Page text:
My Favorite Bit: Josh Crute talks about WEBCAMELOT
Josh Crute is joining us today to talk about his new web series WebCamelot, created in collaboration with David Rice and Matthew Barnette. Here’s the show’s description.
In a recent discovery that rocked the historical community, archaeologists uncovered an ancient hard drive filled with video blogs dating from the reign of ARTHUR PENDRAGON, KING OF CAMELOT.
Hardworking interns have edited these vlogs together to create a behind-the-scenes account of life during that time. Looks like we’re going to have to rewrite the history books… or at least, the interns will.
WebCamelot is a rambunctious independent comedy web seriesthat gives modern viewers a glimpse of life in Camelot, exclusively through the webcams of its citizens.
What’s Josh’s favorite bit?
Mixing the mythic and the mundane has always been funny to me.
There’s a favorite scene of mine in Terry Gilliam’s Jabberwocky where King Bruno holds a tournament to find a suitable champion to slay the Jabberwock. Unfortunately, mortal combat is…well…mortal, and the lists become so encrusted with the blood of jousting knights that they decide to find a less lethal elimination process. So they do the only sensible thing.
They play hide and seek for it.
I grew up on stories of heroes and dragons, kings and knights. As a kid, I made helmets out of trash cans and forged swords out of tree branches. The only Steinbeck I’ve ever attempted is The Acts of King Arthur and his Noble Knights. If asked, I could probably act out the entire The Fellowship of the Ring movie for you.
What tickles me about putting a medieval person on a webcam, is that it divorces my brain from the distant, archaic, romantic lens that I tend to view the Middle Ages through. When viewed through the lens of a video blog, the era transforms into something that’s arguably more valuable: a place that’s personal, contemporary, and comical. In a word:relatable.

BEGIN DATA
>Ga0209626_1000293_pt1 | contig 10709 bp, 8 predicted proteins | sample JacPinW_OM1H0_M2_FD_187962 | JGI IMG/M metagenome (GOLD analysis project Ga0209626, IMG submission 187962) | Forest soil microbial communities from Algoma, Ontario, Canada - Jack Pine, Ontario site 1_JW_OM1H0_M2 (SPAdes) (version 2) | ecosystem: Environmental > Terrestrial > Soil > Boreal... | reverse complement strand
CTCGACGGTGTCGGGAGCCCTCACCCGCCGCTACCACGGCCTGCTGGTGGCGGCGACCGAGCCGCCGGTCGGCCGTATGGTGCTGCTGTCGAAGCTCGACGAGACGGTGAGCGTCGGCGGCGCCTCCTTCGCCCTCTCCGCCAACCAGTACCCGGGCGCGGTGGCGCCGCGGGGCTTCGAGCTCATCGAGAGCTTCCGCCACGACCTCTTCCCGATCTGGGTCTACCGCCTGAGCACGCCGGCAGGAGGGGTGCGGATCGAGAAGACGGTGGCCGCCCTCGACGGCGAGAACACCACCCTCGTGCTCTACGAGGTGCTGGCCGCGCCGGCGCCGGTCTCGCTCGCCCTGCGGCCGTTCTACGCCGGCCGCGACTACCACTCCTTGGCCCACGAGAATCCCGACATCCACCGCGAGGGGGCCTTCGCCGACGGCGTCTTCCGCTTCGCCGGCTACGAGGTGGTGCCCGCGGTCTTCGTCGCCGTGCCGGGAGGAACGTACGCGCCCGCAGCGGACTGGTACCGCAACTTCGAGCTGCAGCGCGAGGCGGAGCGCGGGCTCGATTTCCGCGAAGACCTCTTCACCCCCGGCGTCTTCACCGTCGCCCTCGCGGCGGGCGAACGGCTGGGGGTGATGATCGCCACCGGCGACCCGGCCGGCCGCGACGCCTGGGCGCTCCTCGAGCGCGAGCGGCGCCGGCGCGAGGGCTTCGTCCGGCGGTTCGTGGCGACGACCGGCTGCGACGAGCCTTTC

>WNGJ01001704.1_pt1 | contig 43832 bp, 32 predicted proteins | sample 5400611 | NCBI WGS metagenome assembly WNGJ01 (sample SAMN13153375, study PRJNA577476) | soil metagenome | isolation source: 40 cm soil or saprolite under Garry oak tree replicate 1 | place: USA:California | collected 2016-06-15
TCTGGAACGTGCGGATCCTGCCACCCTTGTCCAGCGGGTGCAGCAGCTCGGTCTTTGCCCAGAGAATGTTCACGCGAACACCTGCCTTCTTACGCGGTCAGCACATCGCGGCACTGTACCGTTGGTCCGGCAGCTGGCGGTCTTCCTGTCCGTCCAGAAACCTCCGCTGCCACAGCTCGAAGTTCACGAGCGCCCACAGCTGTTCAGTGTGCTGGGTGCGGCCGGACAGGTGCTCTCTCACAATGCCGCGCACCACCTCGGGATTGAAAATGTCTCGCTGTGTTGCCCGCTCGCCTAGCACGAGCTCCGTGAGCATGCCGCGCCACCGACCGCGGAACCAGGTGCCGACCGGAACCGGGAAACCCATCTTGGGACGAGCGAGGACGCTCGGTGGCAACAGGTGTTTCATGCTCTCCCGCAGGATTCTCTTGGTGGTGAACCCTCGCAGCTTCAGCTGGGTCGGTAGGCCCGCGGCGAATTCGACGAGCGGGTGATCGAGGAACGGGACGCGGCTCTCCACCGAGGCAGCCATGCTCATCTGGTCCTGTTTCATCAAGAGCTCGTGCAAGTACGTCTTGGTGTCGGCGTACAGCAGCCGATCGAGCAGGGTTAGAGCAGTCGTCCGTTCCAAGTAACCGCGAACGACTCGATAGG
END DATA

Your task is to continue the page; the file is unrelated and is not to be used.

Even in King Arthur’s fabled day, I would imagine that most men and women were not out gallivanting after the Grail. Like many of us, they probably spent the majority of their time at home, facing the perils and adventures of everyday life with the rest of their community.
As isolated and personal as a blog may seem, the internet blogosphere of today is as much a community of people as any medieval kingdom. They have individual voices yet similar desires: to speak and be heard, to listen and to learn, to create. And though they hail from the farthest corners of the world, the internet provides a shared space, a kingdom, a community for them to interact with one another.
The most exciting part of writing WebCamelot for me was discovering these voices. Who in Camelot would be online? And why? By smashing two existing worlds together (medieval Europe and the internet blogosphere), we created a third, yet uncharted, world for us to explore. Our quest took us to every hovel and abbey of the kingdom (at least, the ones with WiFi in them). We were looking for characters who were (1) funny, of course! (2) could turn a medieval archetype on its head, (3) and most importantly, had a reason for blogging.
We found a damsel in a tower, logging on because she was so freaking bored with being grounded and had no other creative outlet. We peeked under a bridge to discover a pedantic troll, blogging art reviews because he felt that someone with taste needed to speak up. We stumbled upon a priest in a confessional booth, hosting the hottest gossip blog in town. One by one, we discovered their channels, and, more importantly, we found the voices behind them.
And that’s my favorite bit about the show. It isn’t the story of a king, a hero, or really any single person. It’s a collage. A motley. A modern day, splatter paint Canterbury Tales bursting with people, events, tales, issues, jokes, locations, and tones.
In short, it’s the story of a community.
Josh Crute was once a little kid with a big imagination. Now he’s got a movie camera! Josh graduated with a B.A. in English from Samford University before receiving his M.F.A. in Film Production from Florida State University. In 2012, his short film “Knights of the Playground” was a Blue Ribbon Finalist in the Children’s Entertainment Category of the Student Emmys. He currently lives in Los Angeles, CA.